Dec 21, 2006 · 2 minute read · Comments
yes, yes, i said a continent per day… but alas, i got busy and there is only so much time and so many continents… (i am not really visiting all the continents, i’d just like to think so :)) i am currently writing this from qatar. i was in uae earlier (both in sharjah (al-shariqa) and dubai). sharjah reminds me of egypt a lot except for the number of desis and the traffic laws/driving patterns. dubai on the other hand could very well be a city in the us. the cost of living there seems to be very expensive - the price that you pay in the us is the price you pay in dubai, despite the fact that 1 dollar is ~3.6 dirhams. some places are even more expensive - a cup of coffee at starbucks, for example, was 12 dirhams, or roughly $3.33.
qatar is similar to dubai - there’s a lot of building and construction happening there. the building architecture in both qatar and dubai is quite amazing actually. some amazing looking buildings! anyway, so yeah, qatar is pretty cool too… very much like dubai (like a city in the us as well). cost of living is roughly the same as that in dubai, as a matter of fact, most places take the dubai dirhams as well as the qatar riyals. the exchange rate is almost 1:1, maybe one being 0.98 or 0.99 to the other.
one last interesting fact - getting into dubai, with a us passport, cost me nothing. getting into qatar, on the other hand, cost me around $27 for the visa.
Dec 18, 2006 · 2 minute read · Comments
surprisingly, it seems quite a bit more liberal than the us… but then again, i feel the same way when i go to the airport in germany or france. with respect to absurd security measures, the airport here only allows one carryon bag - unlike in the us where we can carry a carry on and a “personal item” - they said if you’re a lady and have a purse, you have to put it in your bag or check it in… ludicrous.
was able to get internet access for $9 for a whole day here at the airport… not too bad for 24 hours of wireless access when you have to wait in the airport for several hours for your flight.
speaking of prices, cost of living must be insane in the uk - basically, 1 pound is like $2 or close enough to $2. so like the starbucks here in the airport costs the same as starbucks in the us, except that its really double the price because of the conversion factor. i guess though that the person who lives here would be making their salary in pounds so its kind of the same as when i go to egypt for example and things are the same price but in egyptian pounds, so i have a the conversion factor as an advantage (poor people who come from places like egypt to the uk!).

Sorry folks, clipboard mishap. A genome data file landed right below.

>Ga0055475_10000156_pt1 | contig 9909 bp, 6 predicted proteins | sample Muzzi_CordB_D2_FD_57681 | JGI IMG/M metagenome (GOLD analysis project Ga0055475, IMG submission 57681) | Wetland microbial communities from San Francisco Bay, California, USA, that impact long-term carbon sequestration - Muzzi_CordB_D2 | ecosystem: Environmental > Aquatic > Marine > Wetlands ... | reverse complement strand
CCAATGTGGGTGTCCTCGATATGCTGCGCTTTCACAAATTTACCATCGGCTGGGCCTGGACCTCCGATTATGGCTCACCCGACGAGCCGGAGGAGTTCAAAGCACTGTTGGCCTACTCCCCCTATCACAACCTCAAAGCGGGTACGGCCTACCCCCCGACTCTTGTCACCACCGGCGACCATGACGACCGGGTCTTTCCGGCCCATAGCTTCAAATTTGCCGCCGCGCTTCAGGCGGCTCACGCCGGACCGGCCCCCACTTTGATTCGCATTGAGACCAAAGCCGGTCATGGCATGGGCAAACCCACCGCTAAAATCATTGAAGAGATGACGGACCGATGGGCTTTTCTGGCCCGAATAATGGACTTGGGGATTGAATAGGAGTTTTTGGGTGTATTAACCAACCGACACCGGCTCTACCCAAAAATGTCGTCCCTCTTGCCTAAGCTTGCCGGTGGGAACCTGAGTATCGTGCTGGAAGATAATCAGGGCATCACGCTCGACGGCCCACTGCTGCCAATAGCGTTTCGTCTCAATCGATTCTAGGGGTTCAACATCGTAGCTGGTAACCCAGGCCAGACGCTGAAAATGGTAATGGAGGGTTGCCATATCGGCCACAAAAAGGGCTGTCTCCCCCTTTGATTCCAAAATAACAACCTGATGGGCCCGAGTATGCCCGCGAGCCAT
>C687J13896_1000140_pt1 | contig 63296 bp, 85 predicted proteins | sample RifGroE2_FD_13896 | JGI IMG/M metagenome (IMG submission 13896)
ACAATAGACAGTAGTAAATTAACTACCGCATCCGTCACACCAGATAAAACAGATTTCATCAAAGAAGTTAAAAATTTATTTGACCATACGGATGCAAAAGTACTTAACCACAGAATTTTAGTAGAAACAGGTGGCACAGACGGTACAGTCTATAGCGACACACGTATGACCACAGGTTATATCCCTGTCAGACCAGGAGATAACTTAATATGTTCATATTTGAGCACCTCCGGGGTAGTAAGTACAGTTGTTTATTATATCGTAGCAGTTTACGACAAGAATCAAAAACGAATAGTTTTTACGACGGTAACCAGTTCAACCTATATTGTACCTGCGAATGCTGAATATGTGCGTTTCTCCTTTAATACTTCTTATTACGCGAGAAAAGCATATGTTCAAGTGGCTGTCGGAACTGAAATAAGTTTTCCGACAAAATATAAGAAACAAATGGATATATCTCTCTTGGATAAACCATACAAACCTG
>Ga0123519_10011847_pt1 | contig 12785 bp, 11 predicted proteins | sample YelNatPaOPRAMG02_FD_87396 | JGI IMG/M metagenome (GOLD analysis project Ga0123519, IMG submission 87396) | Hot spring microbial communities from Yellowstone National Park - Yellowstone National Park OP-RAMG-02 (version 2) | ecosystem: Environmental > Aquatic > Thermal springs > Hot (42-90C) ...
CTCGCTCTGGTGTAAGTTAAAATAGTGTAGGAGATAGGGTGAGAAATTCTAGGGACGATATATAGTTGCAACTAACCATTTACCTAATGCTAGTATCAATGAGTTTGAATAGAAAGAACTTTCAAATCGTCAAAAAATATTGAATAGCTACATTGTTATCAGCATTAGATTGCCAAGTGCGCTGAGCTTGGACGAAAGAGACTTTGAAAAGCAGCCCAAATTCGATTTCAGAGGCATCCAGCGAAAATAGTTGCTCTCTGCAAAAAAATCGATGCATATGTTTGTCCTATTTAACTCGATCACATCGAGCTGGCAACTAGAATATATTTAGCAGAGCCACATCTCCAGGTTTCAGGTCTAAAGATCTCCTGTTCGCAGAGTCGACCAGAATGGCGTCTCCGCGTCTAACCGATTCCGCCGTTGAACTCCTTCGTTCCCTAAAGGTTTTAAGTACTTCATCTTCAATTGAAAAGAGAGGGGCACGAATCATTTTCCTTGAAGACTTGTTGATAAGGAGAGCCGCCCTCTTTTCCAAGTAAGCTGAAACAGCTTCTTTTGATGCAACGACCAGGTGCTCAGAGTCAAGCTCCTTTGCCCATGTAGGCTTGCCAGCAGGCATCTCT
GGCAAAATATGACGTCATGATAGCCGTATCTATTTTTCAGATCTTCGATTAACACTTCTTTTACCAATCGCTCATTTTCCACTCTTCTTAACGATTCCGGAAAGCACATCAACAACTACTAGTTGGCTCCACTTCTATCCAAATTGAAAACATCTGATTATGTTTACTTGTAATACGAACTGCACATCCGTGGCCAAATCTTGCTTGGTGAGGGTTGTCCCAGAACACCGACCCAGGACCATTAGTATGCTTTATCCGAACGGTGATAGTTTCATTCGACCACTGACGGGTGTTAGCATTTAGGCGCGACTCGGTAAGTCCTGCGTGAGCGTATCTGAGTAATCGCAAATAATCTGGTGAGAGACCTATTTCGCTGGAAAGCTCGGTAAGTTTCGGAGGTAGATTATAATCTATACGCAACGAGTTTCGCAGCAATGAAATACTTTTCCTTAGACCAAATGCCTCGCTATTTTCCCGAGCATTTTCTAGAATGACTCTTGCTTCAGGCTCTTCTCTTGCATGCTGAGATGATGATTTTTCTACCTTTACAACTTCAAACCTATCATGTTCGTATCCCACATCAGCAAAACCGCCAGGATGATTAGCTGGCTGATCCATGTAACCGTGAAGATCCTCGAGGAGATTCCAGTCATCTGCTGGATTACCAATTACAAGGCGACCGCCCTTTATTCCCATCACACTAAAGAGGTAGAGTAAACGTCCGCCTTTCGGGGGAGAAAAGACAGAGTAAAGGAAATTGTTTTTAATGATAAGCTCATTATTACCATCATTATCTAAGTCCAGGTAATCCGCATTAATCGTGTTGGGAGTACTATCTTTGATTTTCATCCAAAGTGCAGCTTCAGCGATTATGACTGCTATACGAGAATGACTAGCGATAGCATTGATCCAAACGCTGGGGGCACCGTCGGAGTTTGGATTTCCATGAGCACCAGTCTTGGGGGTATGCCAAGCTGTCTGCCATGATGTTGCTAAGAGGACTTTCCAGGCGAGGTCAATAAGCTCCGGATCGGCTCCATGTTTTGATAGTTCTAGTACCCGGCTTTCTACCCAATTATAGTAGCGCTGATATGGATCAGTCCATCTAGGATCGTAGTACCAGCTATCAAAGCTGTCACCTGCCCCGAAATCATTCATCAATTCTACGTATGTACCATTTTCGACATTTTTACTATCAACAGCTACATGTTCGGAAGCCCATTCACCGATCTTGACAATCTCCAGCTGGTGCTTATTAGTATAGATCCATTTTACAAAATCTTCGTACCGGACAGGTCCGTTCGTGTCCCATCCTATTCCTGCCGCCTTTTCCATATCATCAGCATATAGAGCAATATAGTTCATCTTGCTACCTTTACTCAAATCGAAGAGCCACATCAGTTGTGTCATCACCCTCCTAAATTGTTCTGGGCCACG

anyway… haha so now i can say i’ve updated my blog from 2 continents :) lets see if i can add to that number in the upcoming days…
Dec 11, 2006 · 1 minute read · Comments
muslim nobel prize winner, muhammad yunus, was the target of one of yahoo’s advertising campaign’s for answers - i am happy to have a question of his on the site :)
Dec 11, 2006 · 1 minute read · Comments
according to this article, the average person spends 17.12 years of their life watching tv. amazing… (yes, yes, i know - i spend at least double that in front of a computer :p)
Dec 6, 2006 · 1 minute read · Comments
مسلسل قوي بجد و راءع
حال الدنيه يحزن - اءول ايه بس - اللهم احفظنا واحفظ شباب و بنات المسلمين… امين
update - try pasting that into google translate and see what it says… apparently, “ameen” translates to secretary and google doesn’t like egyptian slang…
Nov 29, 2006 · 2 minute read · Comments
so i went to visit my parents over this past break… while leaving, i had 2 small bottles of cologne and a stick of deodorant in my bag. at the airport, they of course saw these in my bag, and the man took them out. he said, “you can only have these with you if you have them in a transparent ziplock bag.” i am like, “uh.. i don’t have one.” he’s like “sorry, then you can’t take them unless you check your bag in.” so i asked him, “do you have any bags?” - and he replied, “sorry, we don’t provide bags.” so i lost 2 very nice small bottles of cologne (the alternative was to miss my flight because i was already running late)…
but the thing is - i don’t get it… what difference does it make whether they are in a transparent ziplock bag or not? if the fear is the liquid spilling over stuff, can’t someone just as easily take them out of the ziplock bag and spill the contents all over their stuff? and, if the case is that they examine these liquids separately anyway (which they do), what does the ziplock bag enable that is not enabled without it? and if its so important, why not provide people with it (some airports do this as i found out while i was coming back at the end of the trip, but that did me no good…) i fail to see the wisdom behind these policies… maybe someone can enlighten me?